The medical term for painful periods is called dysmenorrhea, and it’s one of the most common menstrual disorders. It affects over half of menstruating women for at least one day over the course of a period.
There are two types of dysmenorrhea.
What we usually think of as menstrual cramps. The cramping usually starts right before you begin to bleed, and subsides as you shed the uterine lining. Primary dysmenorrhea typically starts when a young woman is just beginning to menstruate, and oftentimes becomes less painful as she gets older.
Characterized by more severe and longer lasting pain, caused by a problem in the reproductive system. It might start a few days earlier than your period or continue after your period ends.
What Causes Secondary Dysmenorrhea?
There are several reproductive disorders that can cause painful periods.
These are growths on the walls of the uterus that can be surgically removed.
The endometrium is better known as the inner lining of the uterus. When the endometrial cells also grow outside of the uterus, such as on the fallopian tubes, ovaries, or bladder, this is called endometriosis. The endometrial tissue bleeds in response to hormones, which can form scar tissue called adhesions if these cells are outside the uterus. Adhesions disrupt your pelvic organs and cause pain.
In this condition, the endometrium starts to grow into the muscular tissue of the uterus, causing inflammation in the uterus as well as painful, heavy periods.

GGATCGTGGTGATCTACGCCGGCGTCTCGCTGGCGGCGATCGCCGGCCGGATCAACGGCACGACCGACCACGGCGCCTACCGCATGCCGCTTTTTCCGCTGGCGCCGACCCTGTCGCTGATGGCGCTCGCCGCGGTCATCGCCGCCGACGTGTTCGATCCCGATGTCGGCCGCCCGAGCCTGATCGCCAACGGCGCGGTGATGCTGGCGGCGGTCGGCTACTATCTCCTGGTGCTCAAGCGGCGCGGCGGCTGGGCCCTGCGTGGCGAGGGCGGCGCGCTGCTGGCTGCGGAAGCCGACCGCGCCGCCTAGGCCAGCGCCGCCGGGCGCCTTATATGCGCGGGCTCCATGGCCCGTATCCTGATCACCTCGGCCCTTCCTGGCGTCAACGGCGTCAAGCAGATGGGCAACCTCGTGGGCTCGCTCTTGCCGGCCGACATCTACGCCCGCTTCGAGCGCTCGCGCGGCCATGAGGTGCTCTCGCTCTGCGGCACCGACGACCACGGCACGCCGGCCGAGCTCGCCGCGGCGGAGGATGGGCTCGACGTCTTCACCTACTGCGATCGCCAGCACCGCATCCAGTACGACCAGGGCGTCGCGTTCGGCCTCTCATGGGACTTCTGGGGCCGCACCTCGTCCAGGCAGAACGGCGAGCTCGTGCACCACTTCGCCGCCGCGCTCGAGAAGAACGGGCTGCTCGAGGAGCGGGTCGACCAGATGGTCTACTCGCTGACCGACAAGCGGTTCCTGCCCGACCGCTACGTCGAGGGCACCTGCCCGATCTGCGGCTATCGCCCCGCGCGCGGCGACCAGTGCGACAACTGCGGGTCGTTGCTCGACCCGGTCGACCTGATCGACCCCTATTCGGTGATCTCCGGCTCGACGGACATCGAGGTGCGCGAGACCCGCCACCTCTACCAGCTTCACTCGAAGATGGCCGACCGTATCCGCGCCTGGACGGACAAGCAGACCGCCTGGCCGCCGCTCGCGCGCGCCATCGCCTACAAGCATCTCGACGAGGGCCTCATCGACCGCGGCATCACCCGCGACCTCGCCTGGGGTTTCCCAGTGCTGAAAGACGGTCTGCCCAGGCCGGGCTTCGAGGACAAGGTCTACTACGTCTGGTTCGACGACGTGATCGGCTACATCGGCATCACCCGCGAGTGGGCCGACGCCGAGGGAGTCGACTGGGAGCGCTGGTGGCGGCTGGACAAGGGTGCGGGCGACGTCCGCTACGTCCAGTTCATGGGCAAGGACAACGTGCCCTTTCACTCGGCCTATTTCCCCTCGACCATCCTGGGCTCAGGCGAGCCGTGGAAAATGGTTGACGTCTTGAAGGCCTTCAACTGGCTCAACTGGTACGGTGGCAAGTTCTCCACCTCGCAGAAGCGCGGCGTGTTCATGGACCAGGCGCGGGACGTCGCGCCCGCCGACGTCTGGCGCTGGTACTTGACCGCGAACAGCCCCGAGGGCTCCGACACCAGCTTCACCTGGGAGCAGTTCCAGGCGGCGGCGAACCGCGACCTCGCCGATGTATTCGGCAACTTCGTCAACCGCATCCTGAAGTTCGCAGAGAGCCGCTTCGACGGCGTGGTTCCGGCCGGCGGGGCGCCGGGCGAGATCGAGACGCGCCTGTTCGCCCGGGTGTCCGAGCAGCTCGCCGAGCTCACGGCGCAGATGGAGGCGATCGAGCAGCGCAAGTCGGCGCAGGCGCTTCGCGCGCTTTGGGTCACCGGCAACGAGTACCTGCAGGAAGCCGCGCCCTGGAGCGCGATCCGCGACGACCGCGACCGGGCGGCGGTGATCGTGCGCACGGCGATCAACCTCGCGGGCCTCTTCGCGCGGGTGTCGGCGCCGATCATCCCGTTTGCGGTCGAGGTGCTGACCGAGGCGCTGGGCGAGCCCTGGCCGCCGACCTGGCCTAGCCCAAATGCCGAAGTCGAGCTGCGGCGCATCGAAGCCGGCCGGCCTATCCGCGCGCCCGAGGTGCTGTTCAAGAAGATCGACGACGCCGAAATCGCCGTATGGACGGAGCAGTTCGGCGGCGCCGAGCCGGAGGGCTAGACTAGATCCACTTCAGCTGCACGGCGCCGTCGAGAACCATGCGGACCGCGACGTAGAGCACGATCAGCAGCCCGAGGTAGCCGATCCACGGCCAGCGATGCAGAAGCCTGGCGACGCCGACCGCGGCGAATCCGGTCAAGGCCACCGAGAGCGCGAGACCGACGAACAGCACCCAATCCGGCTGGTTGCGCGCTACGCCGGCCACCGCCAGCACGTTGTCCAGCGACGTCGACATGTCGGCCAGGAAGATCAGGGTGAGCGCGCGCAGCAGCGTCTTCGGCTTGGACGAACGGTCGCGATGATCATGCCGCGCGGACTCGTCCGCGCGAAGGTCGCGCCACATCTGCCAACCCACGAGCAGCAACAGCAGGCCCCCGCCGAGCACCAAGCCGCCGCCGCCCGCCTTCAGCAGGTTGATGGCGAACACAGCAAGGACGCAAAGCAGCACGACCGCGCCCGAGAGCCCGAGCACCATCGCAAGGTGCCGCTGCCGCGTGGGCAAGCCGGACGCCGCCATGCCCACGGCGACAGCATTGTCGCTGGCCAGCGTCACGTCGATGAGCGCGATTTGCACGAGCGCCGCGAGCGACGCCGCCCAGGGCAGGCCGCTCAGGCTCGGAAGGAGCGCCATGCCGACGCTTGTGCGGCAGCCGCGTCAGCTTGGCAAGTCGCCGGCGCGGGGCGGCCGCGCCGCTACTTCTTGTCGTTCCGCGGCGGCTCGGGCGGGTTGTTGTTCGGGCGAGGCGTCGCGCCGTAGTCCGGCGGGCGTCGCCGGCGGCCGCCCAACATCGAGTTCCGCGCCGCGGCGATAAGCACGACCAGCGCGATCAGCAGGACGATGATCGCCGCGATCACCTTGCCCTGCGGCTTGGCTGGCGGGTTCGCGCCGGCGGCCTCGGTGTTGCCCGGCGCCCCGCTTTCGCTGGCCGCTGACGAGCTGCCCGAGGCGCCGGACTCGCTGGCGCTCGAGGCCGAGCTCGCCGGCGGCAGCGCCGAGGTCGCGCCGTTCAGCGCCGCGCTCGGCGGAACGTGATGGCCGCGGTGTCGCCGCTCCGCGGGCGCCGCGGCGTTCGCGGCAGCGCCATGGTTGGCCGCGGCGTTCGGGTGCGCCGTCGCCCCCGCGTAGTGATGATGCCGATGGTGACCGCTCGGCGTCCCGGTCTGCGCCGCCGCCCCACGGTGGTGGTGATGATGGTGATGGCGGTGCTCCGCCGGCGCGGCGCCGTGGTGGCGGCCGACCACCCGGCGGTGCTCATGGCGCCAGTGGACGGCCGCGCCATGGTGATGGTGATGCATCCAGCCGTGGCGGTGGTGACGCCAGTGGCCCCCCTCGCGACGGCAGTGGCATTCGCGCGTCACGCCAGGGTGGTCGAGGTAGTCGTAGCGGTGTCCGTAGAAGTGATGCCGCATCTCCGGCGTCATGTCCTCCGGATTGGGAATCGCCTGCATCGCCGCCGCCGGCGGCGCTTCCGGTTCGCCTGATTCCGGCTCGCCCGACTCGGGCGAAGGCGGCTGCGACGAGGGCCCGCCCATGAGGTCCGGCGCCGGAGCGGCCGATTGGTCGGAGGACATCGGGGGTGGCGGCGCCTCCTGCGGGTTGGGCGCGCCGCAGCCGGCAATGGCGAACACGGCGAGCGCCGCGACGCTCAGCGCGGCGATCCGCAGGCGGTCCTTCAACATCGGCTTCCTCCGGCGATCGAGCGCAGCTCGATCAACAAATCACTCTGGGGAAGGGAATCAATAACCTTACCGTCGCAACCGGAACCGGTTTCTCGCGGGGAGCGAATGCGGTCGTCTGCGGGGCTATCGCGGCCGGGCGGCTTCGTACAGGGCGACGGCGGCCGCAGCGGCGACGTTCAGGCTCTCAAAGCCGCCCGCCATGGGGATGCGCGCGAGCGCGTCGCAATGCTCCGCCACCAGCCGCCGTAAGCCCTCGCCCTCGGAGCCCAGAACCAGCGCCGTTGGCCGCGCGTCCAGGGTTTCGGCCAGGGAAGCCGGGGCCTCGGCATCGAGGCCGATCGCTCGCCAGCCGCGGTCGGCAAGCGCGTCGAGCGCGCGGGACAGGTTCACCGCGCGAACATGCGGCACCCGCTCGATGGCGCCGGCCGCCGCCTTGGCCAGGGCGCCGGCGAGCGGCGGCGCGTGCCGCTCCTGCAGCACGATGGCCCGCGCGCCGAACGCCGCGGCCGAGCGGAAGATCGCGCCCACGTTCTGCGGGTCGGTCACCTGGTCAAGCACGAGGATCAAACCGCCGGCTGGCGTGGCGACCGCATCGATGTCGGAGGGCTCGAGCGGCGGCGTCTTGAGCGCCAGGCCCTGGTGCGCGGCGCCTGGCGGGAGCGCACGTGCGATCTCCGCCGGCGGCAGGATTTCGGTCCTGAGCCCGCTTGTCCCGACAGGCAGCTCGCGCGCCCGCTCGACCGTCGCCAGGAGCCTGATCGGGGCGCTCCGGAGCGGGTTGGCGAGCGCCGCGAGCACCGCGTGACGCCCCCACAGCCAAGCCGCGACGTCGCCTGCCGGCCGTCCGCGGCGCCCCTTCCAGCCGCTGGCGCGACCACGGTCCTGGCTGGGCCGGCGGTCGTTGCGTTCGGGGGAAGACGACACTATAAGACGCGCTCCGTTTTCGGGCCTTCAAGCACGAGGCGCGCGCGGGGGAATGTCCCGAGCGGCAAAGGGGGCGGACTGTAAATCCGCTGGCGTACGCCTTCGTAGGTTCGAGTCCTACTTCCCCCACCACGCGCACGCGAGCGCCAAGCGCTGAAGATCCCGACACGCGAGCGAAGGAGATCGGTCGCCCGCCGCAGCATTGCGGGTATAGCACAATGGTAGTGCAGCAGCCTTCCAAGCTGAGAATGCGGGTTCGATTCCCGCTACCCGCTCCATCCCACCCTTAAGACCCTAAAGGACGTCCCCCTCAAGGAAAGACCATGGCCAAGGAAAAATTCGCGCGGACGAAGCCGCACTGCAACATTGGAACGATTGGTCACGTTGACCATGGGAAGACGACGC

If you’re having painful periods, please make an appointment with us. Many women take their painful periods in stride, believing that cramps are just part of the process. If your pain is severe and it’s interrupting your day, it is not considered normal. We can perform an exam and evaluate your condition, and hopefully put you on the path towards more comfortable periods.
Some treatment options include:
Non-steroidal anti-inflammatory drugs (or NSAIDs), such as over-the-counter ibuprofen or acetaminophen, target prostaglandins which cause primary dysmenorrhea. You can take them for 1-2 days at a time, however, long-term use may have health risks. Talk to us if you have asthma, bleeding disorders, allergies, liver damage, ulcers, or other stomach disorders, as NSAIDs may not be right for you.
Hormonal birth control
The pill, patch, ring, and hormonal IUD have all been used to successfully treat painful periods, especially those caused by endometriosis. These treatments help regulate your body’s hormones and ease some of the more unpleasant effects of menstruation. Talk to us about your family planning needs so we can find the right treatment for you.
Gonadotropin-releasing hormone agonists
This is another type of hormone therapy that is helpful for treating endometriosis, but they’re not typically given as a long-term solution. They can cause side effects like hot flashes, vaginal dryness, and bone loss, and are usually only recommended in extreme cases.
Some women have found that taking a vitamin B1 or magnesium supplement can ease painful periods. Others report success with acupuncture. However, these haven’t been widely studied by the medical community as treatments for dysmenorrhea.
Uterine Artery Embolization
Generally performed on an outpatient basis, this procedure blocks uterine blood vessels with tiny particles in order to stop the growth of uterine fibroids.
Surgical removal of uterine fibroids
This is performed through a small incision either through the vagina or abdomen, depending on the location of the fibroid.
Surgical treatment of endometriosis
This usually relieves pain in the short term, but it does not prevent the endometriosis from returning. Fortunately, the re-growth of tissue can be delayed with hormonal treatment.
Complete removal of the uterus is typically performed only as a last resort.